Falling Into Autumn

Yesterday I brought up the last produce from the garden for this year: some small tomatoes, one cucumber, five small peppers and a very underdeveloped watermelon. Some of the pepper plants actually have flowers on them, which seems weird to me. Most everything else is finished being productive for the year.

The trees have just started to change into their glamorous fall wardrobe, with the yellows and reds really going vibrant in the past few days. We viewed some beautiful scenes as we drove down to the Lumber Liquidators in Huntsville, Alabama to look for flooring to cover the living area of the house. We decided on a bamboo laminate. Supposedly, the installation process is simple enough that we should be able to do it ourselves. It is expected to be in stock sometime next week, so next weekend looks like we have floor plans. (Ba-da Bum)

The forecast for the next few nights have temps dropping down low enough that if I was to shoot a deer, we could leave it to hang overnight to cool and then butcher it the next morning. JoAnna was really creeped out as she butchered the red rooster while it was still warm to touch.

On the subject of cool nights, my next big job will be to enclose the crawlspace area under the house. My insulation guy, Mr. McAfee, dissuaded me from applying insulation to the underside of the floor, saying that it would be better to insulate the perimeter walls of the crawlspace. That will certainly be simpler for me because of all of the HVAC ducting and plumbing that extends through the floor and all around under there. Since the house support posts are spaced with exactly 8ft between edges, I plan to attach a 2x4 ledger running parallel to the posts, recessed back a bit - enough for a 1/2-inch sheet of plywood to be mounted to the center of the posts. I also plan to mount 2-inch thick rigid foam to the inside faces of the walls, which will help keep the cold out from under the house. Eventually, I will cut doorways into these crawlspace walls to allow for storage since the height inside will be nearly 5 feet. But first, I have to just close it in to keep the water pipes from freezing.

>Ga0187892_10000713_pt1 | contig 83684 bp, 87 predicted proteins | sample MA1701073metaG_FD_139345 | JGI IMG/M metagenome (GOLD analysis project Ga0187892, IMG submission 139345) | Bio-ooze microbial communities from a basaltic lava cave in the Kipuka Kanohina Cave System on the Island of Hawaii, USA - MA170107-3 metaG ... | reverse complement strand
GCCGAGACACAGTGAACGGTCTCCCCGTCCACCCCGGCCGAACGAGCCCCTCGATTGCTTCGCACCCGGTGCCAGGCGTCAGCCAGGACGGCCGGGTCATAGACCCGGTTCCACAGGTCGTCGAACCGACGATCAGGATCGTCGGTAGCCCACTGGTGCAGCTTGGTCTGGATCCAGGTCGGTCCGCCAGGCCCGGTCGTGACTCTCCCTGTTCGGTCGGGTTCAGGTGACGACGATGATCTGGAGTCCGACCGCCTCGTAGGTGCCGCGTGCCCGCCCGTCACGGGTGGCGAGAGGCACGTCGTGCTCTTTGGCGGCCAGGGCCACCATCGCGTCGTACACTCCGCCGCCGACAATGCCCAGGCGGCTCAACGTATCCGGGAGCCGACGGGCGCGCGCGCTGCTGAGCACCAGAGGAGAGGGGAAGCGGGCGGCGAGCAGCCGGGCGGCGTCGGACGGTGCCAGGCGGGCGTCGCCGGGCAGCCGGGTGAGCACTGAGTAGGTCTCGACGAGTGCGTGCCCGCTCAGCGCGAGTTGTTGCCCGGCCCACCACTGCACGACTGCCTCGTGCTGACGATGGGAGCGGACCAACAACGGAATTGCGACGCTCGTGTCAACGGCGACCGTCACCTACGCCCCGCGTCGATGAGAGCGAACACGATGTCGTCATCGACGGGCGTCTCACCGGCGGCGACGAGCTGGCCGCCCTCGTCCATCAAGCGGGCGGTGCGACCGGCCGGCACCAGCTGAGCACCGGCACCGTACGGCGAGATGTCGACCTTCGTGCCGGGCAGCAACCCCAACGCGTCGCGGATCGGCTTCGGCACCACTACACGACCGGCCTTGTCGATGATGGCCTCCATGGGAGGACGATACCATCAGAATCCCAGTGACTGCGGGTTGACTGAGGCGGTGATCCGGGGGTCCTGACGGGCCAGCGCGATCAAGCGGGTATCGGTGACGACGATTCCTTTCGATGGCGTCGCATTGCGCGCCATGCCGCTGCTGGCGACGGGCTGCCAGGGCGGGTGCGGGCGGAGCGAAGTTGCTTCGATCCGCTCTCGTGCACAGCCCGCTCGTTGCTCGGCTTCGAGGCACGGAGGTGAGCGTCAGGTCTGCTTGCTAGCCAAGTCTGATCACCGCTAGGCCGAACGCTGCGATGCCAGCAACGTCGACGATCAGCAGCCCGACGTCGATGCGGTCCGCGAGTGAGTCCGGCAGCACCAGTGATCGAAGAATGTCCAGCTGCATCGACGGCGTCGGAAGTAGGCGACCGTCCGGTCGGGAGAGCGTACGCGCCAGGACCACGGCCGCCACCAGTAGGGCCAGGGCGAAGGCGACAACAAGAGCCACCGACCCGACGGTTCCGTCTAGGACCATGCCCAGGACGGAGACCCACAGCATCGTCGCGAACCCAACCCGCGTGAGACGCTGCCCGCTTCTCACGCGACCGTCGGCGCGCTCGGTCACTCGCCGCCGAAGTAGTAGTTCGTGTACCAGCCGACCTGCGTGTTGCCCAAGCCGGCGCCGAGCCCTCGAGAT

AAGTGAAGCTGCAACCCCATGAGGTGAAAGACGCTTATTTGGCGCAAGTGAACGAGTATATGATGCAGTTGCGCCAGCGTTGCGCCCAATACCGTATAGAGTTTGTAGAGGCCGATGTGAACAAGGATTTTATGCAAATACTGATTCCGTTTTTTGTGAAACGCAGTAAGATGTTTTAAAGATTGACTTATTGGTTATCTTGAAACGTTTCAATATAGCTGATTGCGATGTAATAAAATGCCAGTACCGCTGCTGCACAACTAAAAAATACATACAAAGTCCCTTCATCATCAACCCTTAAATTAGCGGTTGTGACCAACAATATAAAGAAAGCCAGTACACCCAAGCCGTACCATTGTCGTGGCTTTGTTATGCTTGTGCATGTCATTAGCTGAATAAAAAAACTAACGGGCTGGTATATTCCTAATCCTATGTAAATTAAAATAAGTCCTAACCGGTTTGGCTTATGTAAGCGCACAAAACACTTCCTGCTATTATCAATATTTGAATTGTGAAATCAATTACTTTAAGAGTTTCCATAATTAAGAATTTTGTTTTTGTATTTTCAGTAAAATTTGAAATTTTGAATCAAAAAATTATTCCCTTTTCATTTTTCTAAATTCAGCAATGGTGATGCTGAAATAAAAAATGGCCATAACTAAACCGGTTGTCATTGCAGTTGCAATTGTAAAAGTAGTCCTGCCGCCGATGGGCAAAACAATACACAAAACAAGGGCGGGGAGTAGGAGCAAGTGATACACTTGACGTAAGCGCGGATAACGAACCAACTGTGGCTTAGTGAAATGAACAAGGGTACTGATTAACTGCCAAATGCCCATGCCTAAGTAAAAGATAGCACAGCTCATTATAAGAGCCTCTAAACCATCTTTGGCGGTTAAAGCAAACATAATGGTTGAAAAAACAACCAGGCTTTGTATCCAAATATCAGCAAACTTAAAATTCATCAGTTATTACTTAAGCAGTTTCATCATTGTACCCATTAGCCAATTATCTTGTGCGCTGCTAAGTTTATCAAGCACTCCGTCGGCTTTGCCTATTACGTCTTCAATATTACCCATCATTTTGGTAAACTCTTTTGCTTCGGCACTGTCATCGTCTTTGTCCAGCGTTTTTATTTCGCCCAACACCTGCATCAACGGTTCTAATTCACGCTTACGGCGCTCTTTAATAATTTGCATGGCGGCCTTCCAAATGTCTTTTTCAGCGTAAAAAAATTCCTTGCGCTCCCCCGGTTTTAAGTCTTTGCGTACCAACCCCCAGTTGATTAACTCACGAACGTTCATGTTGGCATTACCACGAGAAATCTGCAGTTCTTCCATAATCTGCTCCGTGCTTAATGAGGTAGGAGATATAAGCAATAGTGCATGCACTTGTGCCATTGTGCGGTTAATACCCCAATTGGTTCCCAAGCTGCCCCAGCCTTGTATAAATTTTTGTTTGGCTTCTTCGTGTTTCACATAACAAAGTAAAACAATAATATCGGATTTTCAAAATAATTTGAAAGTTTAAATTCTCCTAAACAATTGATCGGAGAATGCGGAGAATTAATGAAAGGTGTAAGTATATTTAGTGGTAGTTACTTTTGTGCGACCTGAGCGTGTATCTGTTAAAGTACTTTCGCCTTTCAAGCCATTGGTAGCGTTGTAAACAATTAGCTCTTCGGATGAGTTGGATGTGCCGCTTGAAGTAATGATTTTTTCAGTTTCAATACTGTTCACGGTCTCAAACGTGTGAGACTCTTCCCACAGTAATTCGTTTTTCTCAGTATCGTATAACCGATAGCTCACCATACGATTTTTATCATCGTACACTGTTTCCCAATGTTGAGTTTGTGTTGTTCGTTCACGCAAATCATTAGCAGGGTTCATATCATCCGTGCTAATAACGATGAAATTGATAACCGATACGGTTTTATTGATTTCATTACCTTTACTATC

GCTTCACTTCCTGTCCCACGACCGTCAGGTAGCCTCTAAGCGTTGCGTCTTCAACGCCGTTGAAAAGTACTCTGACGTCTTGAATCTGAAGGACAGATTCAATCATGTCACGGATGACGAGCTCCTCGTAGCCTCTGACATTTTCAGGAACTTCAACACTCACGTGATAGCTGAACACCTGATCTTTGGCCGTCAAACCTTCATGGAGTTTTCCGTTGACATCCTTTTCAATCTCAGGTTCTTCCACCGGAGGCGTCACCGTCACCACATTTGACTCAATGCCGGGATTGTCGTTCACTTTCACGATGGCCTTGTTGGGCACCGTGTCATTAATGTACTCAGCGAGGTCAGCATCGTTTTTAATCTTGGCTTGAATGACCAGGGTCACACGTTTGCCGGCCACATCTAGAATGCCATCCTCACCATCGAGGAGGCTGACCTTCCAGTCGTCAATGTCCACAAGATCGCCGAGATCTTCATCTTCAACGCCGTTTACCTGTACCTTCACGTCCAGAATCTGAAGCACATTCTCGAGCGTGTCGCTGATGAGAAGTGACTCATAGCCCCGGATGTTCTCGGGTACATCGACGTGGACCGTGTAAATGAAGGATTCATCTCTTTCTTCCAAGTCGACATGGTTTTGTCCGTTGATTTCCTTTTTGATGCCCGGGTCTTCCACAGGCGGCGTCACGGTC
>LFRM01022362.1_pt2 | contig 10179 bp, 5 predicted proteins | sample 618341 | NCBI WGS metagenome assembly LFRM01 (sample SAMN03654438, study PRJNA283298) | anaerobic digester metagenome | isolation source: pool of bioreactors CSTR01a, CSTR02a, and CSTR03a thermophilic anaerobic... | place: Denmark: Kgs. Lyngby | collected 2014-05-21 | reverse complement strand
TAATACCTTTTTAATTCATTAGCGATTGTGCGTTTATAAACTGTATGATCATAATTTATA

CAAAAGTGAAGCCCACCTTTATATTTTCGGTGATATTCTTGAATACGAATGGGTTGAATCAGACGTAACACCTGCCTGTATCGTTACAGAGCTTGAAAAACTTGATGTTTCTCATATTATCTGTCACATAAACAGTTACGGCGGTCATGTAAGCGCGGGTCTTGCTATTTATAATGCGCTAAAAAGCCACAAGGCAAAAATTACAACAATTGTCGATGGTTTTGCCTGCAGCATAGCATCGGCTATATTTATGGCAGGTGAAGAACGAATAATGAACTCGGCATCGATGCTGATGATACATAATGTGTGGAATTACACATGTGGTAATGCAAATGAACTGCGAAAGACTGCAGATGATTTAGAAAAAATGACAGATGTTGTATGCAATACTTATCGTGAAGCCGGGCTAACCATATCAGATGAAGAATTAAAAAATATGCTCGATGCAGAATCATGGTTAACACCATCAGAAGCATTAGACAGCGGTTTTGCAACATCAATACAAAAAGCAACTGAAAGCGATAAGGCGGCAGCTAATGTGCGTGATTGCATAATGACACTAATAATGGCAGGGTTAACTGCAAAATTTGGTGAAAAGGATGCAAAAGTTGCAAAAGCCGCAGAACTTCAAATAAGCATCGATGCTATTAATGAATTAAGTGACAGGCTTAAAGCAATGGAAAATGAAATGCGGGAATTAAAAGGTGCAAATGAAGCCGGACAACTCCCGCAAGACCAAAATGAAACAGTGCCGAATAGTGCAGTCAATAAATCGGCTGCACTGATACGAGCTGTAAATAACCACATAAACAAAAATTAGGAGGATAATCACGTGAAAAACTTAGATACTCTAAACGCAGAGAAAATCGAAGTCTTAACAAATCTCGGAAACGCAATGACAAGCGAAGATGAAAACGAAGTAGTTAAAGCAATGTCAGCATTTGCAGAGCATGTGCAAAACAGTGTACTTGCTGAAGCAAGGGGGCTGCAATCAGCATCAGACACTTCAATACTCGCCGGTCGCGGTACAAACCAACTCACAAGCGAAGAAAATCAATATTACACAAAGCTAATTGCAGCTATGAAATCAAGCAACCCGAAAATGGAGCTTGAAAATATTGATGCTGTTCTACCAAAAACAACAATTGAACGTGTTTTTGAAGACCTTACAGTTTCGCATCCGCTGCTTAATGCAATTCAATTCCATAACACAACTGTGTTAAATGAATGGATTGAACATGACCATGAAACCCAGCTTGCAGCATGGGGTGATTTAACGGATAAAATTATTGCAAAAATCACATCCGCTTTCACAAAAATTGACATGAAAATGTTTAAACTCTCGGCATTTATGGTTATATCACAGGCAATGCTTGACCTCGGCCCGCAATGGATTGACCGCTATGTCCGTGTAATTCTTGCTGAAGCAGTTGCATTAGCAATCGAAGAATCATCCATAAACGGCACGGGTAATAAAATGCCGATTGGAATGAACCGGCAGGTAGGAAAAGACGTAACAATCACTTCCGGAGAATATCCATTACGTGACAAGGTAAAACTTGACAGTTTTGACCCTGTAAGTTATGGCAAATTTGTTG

Up until now, the chickens have used this area under the house to escape the summer sun as well as for protection from predatory birds. I guess they'll have to do without.

Which brings up another big job on the horizon - building the chicken house for their winter survival. It won't need to be huge since we are down to 8 birds, but we want it close enough to the house that we could run a power cord to it for a space heater to keep them from getting frostbite on the coldest nights. I also want to build it in a way that will keep them safe from predators, even though the only predator we have seen was the giant rattlesnake.

Today we rescued a box turtle from certain death as he was crossing the highway on our way home from the bank. I first passed directly over him at 55mph, and then turned back to try to get him before he became a pancake. We did get to him in time, so now JoAnna is deciding if he will be the newest member of this funny farm or if he will be set free near the pond. (Pun-alert) Having a slow-moving creature around might be a nice change of pace.

2 comments:

Kevin said...

Kelly,
Your crawlspace plans make sense to me, but add an 8 - 12-inch metal weather strip buried at least 4 inches into the ground to it to keep larger critters (I'm thinking skunks here) out.

Susan said...

Kelly,
Kevin's comment is right on. You should definitely consider. Skunks are bad, and raccoons, possums & coyotes wouldn't be welcome either. Oh, I like the turtle's name, by the way.

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